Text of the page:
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I have a Python script that does something along the line of:

def MyScript(input_filename1, input_filename2):
   return val;

i.e. for every pair of input, I calculate some float value. Note that val is a simple double/float.

Since this computation is very intensive, I will be running them across different processes (might be on the same computer, might be on multiple computers).

What I did before was I output this value to a text file: input1_input2.txt . Then I will have 1000000 files that I need to reduce into one file. This process is not very fast since OS doesn't like folders that have too many files.

How do I efficiently get all these data into one single computer? Perhaps having MongoDB running on a computer and all the processes send the data along?

I want something easy. I know that I can do this in MPI but I think it is overkill for such a simple task.

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4 Answers 4

up vote 1 down vote accepted

If the inputs have a natural order to them, and each worker can find out "which" input it's working on, you can get away with one file per machine. Since Python floats are 8 bytes long, each worker would write the result to its own 8-byte slot in the file.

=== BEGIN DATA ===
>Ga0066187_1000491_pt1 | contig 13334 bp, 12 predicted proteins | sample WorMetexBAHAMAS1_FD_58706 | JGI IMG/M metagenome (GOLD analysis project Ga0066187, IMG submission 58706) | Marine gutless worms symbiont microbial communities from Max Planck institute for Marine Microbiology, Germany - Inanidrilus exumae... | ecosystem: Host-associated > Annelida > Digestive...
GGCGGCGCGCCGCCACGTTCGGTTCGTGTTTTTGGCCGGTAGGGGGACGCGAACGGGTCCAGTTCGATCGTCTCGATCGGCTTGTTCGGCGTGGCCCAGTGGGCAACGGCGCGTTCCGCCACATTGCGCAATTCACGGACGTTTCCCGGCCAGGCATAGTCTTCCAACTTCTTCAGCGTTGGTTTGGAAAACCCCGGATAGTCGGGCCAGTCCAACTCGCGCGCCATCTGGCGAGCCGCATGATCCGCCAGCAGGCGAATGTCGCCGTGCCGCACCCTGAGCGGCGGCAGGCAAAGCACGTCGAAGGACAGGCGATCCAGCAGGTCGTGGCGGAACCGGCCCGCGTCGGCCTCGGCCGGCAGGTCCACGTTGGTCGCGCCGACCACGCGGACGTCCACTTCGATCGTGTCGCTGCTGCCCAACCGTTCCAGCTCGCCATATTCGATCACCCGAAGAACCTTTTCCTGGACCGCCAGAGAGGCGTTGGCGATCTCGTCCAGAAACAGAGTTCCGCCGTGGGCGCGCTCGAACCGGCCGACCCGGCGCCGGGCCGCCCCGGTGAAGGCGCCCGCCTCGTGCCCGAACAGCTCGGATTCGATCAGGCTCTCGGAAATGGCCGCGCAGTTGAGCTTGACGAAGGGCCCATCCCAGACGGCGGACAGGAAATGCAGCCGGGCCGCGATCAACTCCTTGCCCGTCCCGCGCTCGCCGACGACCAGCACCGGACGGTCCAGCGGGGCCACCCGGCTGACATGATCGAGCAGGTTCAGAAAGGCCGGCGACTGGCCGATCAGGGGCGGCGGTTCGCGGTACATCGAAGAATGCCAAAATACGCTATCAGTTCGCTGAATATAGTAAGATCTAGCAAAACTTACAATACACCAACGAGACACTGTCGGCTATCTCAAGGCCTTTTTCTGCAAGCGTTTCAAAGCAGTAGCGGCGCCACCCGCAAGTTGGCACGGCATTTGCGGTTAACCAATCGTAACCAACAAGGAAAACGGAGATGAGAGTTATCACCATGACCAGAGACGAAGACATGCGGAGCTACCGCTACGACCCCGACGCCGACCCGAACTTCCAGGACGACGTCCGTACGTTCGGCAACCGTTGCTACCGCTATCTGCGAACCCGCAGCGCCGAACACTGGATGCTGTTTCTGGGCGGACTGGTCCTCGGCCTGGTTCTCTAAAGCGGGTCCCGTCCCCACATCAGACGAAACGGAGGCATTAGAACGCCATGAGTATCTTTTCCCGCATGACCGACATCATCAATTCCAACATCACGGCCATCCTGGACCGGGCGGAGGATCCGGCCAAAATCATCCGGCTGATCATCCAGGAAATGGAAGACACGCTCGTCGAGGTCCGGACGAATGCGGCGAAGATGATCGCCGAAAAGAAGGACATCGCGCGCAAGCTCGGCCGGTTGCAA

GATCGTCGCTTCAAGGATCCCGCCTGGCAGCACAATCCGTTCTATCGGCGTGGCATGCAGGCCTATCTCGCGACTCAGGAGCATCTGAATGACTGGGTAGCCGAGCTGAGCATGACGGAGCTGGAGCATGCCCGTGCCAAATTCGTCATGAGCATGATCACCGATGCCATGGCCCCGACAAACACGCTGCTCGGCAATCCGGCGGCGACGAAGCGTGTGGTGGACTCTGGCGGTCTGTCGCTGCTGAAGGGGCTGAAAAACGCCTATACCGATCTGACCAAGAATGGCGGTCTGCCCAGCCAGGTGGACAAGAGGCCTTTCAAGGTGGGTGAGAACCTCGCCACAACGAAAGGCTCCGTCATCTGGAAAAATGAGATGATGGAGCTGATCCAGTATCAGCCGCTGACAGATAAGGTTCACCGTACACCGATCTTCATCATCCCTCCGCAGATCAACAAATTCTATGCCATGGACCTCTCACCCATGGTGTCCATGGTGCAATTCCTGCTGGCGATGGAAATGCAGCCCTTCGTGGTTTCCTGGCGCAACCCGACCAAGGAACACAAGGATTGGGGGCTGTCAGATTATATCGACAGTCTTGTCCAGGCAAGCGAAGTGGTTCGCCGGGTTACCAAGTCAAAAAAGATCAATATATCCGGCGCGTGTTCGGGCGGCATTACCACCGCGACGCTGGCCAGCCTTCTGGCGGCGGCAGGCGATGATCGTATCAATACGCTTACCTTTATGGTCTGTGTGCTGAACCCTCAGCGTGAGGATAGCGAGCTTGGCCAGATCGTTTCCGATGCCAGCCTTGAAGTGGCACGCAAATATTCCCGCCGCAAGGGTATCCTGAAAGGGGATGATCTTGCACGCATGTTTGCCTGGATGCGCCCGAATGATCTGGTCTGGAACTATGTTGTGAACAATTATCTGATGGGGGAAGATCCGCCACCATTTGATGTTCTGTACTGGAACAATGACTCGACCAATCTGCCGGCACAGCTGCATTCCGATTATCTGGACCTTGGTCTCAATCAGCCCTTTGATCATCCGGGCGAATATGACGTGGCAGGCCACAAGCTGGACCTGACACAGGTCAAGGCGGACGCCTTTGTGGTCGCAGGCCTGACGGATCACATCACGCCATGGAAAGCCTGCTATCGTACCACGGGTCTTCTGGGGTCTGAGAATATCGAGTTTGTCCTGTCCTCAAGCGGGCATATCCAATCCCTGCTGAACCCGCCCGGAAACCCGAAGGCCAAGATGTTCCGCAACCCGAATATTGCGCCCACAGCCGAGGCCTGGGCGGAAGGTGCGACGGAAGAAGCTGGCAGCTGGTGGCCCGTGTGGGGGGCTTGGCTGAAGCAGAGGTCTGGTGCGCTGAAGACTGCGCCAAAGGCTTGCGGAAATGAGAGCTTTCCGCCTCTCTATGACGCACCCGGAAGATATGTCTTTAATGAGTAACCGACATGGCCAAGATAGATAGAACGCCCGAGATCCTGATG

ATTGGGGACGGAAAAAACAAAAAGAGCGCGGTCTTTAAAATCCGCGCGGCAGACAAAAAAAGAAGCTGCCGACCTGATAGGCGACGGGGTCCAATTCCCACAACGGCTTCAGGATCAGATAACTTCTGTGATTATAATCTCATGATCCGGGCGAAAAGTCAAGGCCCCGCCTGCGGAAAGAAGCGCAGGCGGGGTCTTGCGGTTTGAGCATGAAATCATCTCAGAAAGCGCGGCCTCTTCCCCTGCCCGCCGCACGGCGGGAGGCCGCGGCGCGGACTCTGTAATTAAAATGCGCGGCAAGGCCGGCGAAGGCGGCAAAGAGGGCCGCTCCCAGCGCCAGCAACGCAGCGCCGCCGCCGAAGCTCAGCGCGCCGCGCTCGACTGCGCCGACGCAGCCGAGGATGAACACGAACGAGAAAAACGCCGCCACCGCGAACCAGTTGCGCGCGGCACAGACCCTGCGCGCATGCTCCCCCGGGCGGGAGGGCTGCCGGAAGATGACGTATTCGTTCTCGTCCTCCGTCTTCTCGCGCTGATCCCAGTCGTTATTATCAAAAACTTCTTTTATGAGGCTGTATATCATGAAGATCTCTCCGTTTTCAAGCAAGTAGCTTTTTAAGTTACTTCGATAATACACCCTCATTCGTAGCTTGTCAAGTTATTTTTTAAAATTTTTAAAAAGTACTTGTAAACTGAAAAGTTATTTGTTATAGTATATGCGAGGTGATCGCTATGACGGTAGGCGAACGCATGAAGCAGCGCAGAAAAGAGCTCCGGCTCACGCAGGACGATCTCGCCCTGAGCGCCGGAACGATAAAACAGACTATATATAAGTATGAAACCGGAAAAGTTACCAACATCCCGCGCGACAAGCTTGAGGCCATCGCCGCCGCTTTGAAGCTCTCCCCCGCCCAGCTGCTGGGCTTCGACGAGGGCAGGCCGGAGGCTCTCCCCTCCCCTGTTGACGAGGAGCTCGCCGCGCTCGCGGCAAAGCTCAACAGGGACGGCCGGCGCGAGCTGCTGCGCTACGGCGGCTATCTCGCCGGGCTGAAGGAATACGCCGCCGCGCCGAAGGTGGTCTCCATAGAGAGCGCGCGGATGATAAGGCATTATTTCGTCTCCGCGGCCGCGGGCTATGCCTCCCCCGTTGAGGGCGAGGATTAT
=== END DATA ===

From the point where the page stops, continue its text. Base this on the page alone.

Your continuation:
import struct

RESULT_FORMAT = 'd' # Double-precision float.
RESULT_SIZE = struct.calcsize(RESULT_FORMAT)
RESULT_FILE = '/tmp/results'

def worker(position, input_filename1, input_filename2):
    val = MyScript(input_filename1, input_filename2)
    with open(RESULT_FILE, 'rb+') as f:
        f.seek(RESULT_SIZE * position)
        f.write(struct.pack(RESULT_FORMAT, val))

Compared to writing a bunch of small files, this approach should also be a lot less I/O intensive, since many workers will be writing to the same pages in the OS cache.

(Note that on Windows, you may need some additional setup to allow sharing the file between processes.)

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You can use python parallel processing support.

Specially, I would mention NetWorkSpaces.

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You can generate a folder structure that contains generated sub folders that contain generated sub folders.

For example you have a main folder that contains 256 sub folder and each sub folder contains 256 sub folders. 3 levels deep will be enough. You can use sub strings of guids for generating unique folder names.

So guid AB67E4534678E4E53436E becomes folder AB that contains sub folder 67 and that folder contains folder E4534678E4E53436E.

Using 2 substrings of 2 characters makes it possible to genereate 256 * 256 folders. More than enough to store 1 million files.

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You could run one program that collects the outputs, as example over XMLRPC.

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